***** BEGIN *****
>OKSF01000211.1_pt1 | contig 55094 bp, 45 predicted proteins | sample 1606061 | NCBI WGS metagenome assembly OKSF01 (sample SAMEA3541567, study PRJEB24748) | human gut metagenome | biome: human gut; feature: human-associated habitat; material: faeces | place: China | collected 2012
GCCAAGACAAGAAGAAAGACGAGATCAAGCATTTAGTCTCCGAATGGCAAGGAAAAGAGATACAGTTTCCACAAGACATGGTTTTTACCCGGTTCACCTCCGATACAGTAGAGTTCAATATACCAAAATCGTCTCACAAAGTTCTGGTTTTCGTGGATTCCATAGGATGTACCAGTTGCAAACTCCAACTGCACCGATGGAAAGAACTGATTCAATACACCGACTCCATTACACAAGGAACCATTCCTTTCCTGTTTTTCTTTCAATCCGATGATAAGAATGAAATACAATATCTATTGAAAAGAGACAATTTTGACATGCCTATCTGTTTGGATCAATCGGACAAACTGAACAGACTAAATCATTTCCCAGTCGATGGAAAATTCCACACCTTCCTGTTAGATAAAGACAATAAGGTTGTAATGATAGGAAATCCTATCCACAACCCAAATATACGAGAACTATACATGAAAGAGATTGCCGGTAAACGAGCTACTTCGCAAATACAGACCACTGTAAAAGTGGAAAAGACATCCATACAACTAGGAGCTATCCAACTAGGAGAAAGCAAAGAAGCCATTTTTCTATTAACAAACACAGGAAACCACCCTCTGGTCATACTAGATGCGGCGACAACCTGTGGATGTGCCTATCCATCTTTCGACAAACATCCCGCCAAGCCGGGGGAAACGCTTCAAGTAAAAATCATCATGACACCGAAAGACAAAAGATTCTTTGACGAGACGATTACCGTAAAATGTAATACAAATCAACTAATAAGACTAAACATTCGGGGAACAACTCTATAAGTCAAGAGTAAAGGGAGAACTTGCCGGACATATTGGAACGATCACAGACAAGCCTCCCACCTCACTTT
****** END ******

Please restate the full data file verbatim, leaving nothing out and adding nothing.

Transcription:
>OKSF01000211.1_pt1 | contig 55094 bp, 45 predicted proteins | sample 1606061 | NCBI WGS metagenome assembly OKSF01 (sample SAMEA3541567, study PRJEB24748) | human gut metagenome | biome: human gut; feature: human-associated habitat; material: faeces | place: China | collected 2012
GCCAAGACAAGAAGAAAGACGAGATCAAGCATTTAGTCTCCGAATGGCAAGGAAAAGAGATACAGTTTCCACAAGACATGGTTTTTACCCGGTTCACCTCCGATACAGTAGAGTTCAATATACCAAAATCGTCTCACAAAGTTCTGGTTTTCGTGGATTCCATAGGATGTACCAGTTGCAAACTCCAACTGCACCGATGGAAAGAACTGATTCAATACACCGACTCCATTACACAAGGAACCATTCCTTTCCTGTTTTTCTTTCAATCCGATGATAAGAATGAAATACAATATCTATTGAAAAGAGACAATTTTGACATGCCTATCTGTTTGGATCAATCGGACAAACTGAACAGACTAAATCATTTCCCAGTCGATGGAAAATTCCACACCTTCCTGTTAGATAAAGACAATAAGGTTGTAATGATAGGAAATCCTATCCACAACCCAAATATACGAGAACTATACATGAAAGAGATTGCCGGTAAACGAGCTACTTCGCAAATACAGACCACTGTAAAAGTGGAAAAGACATCCATACAACTAGGAGCTATCCAACTAGGAGAAAGCAAAGAAGCCATTTTTCTATTAACAAACACAGGAAACCACCCTCTGGTCATACTAGATGCGGCGACAACCTGTGGATGTGCCTATCCATCTTTCGACAAACATCCCGCCAAGCCGGGGGAAACGCTTCAAGTAAAAATCATCATGACACCGAAAGACAAAAGATTCTTTGACGAGACGATTACCGTAAAATGTAATACAAATCAACTAATAAGACTAAACATTCGGGGAACAACTCTATAAGTCAAGAGTAAAGGGAGAACTTGCCGGACATATTGGAACGATCACAGACAAGCCTCCCACCTCACTTT